Wolchek drives used car creep crazy

Say hi to junk car Joe.

“I ain’t telling you nothin.”

He’s a used car creep who specializes in felonies and fake names.

Rob Wolchek: “You’re not John Killie?”

“No,” said John Killie.

And while this guy is pretty slick – Wolchek is slicker.

“I ain’t running no scam,” said John Killie.

Wolchek: “Oh c’mon John, Joe, whatever your friggin’ name is.”

Meet Michael. This is Michael’s car. While it may look nice, he says it’s not.

Wolchek: “So it’s a full-on piece of junk?”

“Junk, scrap,” he said.

Mike got the car off Facebook Marketplace. The seller? John Killie. Here’s the Facebook messaging:

Mike: “Hi John. Is this still available?”

John Killie: “Of course. Good car.”

John and Michael meet at a Subway in Warren where John Killie says he takes his lunch.

“I said where do you work at John? He said ‘I repair machines for Chrysler.’ I don’t think he does,” Mike said.

Wolchek: “You said he had no socks on.”

Mike: “He had rubber clog shoes on but no socks.”

Wolchek: “Like Crocs?”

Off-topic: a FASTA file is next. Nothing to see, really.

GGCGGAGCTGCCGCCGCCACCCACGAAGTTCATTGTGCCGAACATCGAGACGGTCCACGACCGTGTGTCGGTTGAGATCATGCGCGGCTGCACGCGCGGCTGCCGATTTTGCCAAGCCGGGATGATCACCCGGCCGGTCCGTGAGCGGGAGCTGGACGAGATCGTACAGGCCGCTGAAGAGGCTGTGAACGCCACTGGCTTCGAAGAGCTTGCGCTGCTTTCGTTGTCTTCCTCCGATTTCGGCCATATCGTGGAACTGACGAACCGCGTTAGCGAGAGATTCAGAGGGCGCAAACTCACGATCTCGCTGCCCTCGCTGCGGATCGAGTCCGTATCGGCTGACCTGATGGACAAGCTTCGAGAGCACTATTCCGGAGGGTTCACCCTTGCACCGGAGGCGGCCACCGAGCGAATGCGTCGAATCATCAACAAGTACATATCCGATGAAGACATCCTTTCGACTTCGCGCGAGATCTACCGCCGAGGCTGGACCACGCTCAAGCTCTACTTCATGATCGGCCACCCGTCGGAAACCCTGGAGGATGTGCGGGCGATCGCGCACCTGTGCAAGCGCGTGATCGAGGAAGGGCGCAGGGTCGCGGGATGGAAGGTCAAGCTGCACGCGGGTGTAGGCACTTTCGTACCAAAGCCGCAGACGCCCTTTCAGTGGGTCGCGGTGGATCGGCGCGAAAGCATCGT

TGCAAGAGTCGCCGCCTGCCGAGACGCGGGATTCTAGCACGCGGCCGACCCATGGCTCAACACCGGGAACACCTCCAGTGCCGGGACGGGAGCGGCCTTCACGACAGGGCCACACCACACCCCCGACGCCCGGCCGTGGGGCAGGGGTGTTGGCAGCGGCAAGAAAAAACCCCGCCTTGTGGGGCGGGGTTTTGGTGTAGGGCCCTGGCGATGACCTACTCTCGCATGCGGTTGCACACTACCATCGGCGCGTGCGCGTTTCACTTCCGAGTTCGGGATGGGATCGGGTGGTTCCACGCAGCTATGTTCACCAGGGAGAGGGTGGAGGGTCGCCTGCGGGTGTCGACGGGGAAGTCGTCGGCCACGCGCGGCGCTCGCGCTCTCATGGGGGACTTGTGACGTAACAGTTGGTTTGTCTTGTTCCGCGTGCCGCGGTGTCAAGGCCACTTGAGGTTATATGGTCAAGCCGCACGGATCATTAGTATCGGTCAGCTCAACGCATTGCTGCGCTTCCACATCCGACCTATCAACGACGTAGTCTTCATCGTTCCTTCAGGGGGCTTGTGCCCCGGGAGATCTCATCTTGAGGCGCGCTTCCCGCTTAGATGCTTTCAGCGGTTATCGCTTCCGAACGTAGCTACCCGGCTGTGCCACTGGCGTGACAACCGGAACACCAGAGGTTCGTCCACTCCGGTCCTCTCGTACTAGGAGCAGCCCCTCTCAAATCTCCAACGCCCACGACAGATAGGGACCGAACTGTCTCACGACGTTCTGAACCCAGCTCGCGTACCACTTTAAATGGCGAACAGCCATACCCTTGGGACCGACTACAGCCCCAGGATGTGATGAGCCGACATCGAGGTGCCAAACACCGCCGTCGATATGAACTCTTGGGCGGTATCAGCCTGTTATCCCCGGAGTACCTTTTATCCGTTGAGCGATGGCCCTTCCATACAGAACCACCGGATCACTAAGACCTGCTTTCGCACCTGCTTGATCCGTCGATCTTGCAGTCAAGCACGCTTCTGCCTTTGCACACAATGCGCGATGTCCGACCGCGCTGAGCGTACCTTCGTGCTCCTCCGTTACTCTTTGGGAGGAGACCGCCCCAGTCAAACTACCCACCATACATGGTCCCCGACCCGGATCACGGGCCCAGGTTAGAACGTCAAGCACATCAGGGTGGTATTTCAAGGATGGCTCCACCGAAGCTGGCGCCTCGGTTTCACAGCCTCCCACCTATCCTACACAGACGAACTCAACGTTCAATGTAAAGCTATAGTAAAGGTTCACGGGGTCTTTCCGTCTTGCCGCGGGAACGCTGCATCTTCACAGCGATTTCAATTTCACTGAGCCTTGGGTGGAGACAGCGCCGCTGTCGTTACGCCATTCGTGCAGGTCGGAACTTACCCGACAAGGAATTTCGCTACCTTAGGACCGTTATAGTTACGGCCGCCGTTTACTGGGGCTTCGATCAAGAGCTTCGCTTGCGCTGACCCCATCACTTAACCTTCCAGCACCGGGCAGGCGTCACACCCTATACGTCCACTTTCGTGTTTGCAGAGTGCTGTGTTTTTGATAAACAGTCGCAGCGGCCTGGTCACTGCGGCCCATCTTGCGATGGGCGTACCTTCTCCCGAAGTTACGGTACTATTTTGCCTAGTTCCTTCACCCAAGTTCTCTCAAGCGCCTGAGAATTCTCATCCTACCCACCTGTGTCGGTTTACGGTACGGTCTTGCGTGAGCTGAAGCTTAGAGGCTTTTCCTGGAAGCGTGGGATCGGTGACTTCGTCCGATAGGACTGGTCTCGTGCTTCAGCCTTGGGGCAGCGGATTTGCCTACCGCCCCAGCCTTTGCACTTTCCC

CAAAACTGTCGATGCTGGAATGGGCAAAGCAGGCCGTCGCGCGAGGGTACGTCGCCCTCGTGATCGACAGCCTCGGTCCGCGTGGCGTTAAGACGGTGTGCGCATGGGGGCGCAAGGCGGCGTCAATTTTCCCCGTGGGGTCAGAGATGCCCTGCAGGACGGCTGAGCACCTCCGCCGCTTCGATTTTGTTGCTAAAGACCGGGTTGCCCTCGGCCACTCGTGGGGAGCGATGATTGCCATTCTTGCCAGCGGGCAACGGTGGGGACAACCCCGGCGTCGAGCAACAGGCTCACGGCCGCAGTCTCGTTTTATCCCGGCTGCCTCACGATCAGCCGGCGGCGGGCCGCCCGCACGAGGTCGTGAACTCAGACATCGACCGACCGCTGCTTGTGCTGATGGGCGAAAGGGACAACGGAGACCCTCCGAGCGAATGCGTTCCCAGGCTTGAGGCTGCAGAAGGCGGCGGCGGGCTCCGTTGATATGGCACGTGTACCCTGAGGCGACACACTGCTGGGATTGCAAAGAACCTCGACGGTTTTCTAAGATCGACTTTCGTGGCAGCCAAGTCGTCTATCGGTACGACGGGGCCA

It’s bad enough this John Killie has awful taste in footwear – he also told this awful lie.

Mike: “(John said) ‘It’s a one-owner vehicle, me and my wife bought it new.'”

John Killie was in such a hurry to get back to work, Michael didn’t even have time to test drive the car.  

“He’s the smoothest talking guy you’ll ever meet in your life,” Mike said.

John Killie talked Mike into giving him $300 to hold the car, and wrote out a janky-looking reciept – but signed his name: “John Isquibo.”

Mike didn’t even notice.

“I thought t guy was nice,” he said.

Later that night, John delivered the car to Michael at his house. Mike gave him $3700 cash – the only form of payment nice guy John Killie said he’d accept.

He handed Mike the title and hurried off in his Crocs. Immediately, Michael knew he’d been duped.

1 Wolchek drives used car creep crazy

“It’s got an oil leak. It’s got a water leak,” he said.

He ran a Car Fax on the vehicle which “original owner” John Killie sold him.

“It’s not a one-owner vehicle,” Mike said. “He just purchased it two weeks before he sold it to me.”